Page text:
Adolescence used to be automatically associated with trouble. Recently, however, researchers have found that adolescence is not always so difficult, even with all the changes that occur during this period.
Pubescence refers to the two years before puberty. The adolescent growth spurt actually begins during pubescence, at about age eleven in girls and about age thirteen in boys. At this time, children get taller and heavier and develop secondary sex characteristics. Secondary sex characteristics are sex-specific physical characteristics that are not essential for reproduction. Girls develop breasts, widened pelvic bones, and wider hips. Boys develop facial hair, broader shoulders, and deeper voices.
After pubescence and at the beginning of adolescence, puberty occurs. Puberty is the point at which sexual organs mature. Sexual organs include the ovaries in girls and the penis and testes in boys.
Menarche, or the first menstrual period, marks the onset of puberty in girls. The average age of menarche for American girls is about twelve and a half. The beginning of nocturnal emissions, so-called wet dreams, marks the onset of puberty in boys. American boys typically begin to produce sperm by fourteen years of age. Girls reach full sexual maturation around age sixteen, and boys reach sexual maturity at around eighteen.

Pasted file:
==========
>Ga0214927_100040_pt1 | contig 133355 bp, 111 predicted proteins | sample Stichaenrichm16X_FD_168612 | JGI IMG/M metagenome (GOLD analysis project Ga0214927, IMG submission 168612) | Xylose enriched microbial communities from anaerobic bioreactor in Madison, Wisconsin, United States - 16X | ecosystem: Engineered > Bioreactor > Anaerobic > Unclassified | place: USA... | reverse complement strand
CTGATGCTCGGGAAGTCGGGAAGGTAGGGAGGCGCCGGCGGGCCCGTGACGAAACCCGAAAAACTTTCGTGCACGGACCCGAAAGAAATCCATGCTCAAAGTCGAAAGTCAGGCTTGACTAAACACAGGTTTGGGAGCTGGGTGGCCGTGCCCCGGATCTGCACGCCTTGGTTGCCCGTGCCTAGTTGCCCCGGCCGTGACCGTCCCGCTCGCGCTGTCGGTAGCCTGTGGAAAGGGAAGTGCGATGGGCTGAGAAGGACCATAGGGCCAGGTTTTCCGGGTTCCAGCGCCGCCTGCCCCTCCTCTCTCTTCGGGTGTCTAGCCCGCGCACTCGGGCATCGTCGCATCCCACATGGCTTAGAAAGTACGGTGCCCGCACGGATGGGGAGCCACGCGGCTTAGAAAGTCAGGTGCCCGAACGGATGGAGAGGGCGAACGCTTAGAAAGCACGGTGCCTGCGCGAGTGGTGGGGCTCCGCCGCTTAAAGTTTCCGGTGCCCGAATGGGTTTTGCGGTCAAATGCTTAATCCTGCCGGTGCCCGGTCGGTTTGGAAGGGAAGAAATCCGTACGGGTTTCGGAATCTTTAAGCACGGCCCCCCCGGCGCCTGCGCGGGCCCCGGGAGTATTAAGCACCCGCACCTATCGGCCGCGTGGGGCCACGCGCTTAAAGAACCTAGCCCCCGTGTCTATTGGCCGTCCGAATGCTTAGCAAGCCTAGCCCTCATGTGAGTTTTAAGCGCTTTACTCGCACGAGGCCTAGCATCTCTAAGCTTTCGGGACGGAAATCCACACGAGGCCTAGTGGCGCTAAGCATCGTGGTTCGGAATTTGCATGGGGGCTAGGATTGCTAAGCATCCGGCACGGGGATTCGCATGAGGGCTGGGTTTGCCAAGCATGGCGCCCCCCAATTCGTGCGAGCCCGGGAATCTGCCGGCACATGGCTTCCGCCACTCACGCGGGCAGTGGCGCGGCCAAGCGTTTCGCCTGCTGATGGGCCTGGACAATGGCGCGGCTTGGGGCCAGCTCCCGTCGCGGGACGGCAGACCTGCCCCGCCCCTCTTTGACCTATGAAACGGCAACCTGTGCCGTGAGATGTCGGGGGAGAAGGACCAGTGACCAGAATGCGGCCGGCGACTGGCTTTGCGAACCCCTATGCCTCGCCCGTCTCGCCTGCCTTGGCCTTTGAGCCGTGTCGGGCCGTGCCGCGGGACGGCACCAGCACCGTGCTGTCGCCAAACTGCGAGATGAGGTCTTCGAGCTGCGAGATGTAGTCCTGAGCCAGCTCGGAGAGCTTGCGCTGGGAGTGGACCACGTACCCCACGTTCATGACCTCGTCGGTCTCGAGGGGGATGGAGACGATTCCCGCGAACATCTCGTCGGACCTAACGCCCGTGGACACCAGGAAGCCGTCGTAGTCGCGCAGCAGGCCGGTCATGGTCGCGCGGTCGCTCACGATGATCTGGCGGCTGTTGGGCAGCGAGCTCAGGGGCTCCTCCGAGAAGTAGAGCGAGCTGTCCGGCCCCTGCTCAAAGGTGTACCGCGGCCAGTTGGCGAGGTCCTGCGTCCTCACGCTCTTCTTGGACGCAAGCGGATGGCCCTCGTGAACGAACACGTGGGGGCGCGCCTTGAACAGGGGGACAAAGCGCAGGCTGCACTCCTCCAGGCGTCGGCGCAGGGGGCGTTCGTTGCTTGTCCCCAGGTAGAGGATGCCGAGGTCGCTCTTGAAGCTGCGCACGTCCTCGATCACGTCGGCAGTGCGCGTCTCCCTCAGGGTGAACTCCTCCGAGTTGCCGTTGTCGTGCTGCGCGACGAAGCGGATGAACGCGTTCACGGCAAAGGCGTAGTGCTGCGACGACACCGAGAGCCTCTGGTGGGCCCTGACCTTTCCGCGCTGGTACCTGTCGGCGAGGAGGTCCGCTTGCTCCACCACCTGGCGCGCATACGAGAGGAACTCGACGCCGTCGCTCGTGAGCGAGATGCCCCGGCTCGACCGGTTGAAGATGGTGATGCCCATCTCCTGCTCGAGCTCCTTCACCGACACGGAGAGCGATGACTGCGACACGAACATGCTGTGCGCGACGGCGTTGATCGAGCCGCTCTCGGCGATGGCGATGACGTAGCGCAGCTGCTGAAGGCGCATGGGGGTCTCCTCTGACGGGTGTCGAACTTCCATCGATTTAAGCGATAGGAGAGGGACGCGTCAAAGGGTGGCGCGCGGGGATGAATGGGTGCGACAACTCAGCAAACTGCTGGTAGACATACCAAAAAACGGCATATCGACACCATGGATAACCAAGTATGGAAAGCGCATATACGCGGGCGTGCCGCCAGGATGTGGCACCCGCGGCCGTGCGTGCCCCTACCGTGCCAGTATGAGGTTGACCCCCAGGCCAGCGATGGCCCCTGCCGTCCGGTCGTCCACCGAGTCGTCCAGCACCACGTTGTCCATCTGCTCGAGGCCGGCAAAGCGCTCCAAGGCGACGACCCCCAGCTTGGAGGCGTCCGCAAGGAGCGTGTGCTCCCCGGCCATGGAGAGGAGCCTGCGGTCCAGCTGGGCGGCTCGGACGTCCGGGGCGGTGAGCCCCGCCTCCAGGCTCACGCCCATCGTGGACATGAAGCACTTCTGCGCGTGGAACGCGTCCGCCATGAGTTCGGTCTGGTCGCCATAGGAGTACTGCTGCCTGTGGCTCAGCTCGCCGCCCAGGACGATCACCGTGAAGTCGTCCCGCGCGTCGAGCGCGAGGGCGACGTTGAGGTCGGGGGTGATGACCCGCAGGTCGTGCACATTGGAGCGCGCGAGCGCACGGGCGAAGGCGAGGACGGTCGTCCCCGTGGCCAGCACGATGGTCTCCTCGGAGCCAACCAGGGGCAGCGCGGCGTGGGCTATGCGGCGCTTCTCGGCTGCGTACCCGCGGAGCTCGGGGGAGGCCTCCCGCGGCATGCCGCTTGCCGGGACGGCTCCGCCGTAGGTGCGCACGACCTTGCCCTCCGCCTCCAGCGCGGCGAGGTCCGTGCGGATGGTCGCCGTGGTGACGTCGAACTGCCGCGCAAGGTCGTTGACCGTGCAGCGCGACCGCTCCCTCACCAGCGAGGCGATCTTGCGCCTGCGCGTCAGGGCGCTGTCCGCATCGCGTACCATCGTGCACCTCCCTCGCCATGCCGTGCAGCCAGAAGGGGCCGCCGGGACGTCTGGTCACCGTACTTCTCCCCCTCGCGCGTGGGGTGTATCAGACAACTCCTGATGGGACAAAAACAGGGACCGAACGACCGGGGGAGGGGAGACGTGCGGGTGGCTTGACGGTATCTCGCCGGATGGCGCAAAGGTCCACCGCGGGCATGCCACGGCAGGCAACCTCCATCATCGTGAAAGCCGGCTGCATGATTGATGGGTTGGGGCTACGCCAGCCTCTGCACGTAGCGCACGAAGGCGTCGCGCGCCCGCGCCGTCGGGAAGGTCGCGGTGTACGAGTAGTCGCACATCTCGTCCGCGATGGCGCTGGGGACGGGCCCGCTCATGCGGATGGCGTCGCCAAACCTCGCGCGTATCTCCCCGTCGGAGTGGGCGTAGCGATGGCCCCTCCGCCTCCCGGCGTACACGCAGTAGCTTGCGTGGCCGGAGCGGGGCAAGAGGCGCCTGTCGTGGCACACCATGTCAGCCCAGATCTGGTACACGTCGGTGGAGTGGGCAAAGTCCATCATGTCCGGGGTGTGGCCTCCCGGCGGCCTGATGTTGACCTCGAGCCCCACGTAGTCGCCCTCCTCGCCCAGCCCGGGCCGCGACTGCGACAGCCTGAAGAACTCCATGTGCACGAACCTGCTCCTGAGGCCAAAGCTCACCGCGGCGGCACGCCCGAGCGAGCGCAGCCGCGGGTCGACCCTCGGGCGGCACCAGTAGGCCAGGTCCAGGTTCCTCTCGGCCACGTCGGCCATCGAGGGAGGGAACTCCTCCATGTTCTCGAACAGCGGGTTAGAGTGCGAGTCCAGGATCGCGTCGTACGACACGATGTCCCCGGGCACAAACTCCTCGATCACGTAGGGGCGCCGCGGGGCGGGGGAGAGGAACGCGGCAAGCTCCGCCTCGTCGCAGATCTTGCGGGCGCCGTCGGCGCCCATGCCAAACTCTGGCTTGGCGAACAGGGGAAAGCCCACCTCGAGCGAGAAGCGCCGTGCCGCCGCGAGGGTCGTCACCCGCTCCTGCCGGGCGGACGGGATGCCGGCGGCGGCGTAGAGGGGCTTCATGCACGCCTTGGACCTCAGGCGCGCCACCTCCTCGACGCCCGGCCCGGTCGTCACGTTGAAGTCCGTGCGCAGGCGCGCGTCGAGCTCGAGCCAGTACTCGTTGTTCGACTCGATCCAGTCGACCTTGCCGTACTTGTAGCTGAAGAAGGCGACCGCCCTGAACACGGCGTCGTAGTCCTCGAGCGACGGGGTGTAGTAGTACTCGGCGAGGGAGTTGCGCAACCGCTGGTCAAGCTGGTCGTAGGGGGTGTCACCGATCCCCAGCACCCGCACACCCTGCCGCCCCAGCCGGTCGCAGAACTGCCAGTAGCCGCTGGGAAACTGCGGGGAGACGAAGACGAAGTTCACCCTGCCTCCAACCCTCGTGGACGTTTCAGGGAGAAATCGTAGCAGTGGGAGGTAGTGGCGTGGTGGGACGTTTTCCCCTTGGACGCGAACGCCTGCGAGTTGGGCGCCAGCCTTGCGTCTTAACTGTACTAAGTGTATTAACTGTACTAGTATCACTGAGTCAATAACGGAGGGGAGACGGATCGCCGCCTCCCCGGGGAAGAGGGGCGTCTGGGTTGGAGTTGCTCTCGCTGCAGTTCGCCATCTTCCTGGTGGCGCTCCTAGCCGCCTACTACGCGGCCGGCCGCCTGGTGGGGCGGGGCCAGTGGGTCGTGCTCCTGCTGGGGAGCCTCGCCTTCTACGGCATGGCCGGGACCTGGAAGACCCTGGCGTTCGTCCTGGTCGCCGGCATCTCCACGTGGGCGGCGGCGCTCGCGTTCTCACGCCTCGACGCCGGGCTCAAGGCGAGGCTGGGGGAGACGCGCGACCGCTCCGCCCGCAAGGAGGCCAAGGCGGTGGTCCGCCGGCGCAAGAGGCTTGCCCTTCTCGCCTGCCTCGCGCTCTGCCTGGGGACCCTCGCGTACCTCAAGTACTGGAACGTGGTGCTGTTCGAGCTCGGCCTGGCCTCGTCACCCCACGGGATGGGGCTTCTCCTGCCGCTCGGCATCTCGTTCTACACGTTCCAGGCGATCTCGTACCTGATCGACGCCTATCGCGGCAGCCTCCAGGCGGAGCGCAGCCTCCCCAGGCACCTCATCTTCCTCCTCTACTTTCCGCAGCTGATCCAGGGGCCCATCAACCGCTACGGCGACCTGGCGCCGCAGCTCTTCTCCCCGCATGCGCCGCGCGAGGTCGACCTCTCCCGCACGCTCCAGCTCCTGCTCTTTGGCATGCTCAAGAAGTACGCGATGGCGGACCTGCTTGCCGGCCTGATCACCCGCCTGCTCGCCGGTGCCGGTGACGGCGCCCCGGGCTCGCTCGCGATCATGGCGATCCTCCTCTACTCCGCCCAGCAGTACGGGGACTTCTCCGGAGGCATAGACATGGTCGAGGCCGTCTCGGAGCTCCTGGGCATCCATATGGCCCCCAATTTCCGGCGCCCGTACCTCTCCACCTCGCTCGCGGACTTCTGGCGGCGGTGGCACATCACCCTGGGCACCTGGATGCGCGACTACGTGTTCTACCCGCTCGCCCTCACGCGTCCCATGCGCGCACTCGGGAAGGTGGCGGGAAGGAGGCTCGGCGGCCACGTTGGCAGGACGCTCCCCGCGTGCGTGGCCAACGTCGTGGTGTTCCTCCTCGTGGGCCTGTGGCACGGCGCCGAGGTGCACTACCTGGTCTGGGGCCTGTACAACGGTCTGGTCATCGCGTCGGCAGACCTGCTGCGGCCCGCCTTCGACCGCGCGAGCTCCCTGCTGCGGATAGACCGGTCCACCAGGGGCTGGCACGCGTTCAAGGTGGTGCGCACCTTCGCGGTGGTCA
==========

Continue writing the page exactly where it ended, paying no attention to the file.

Puberty occurs at different rates for different people. In girls, puberty usually happens between ages ten and fifteen and in boys between ages eleven and sixteen. Early or late maturation can have the following consequences:
As Erik Erikson pointed out, the search for identity marks an important step in adolescence. Adolescents may go through an identity crisis, during which they struggle to understand themselves and decide their future. The psychologist James Marcia described four identity states, based on where people stand on the path to identity: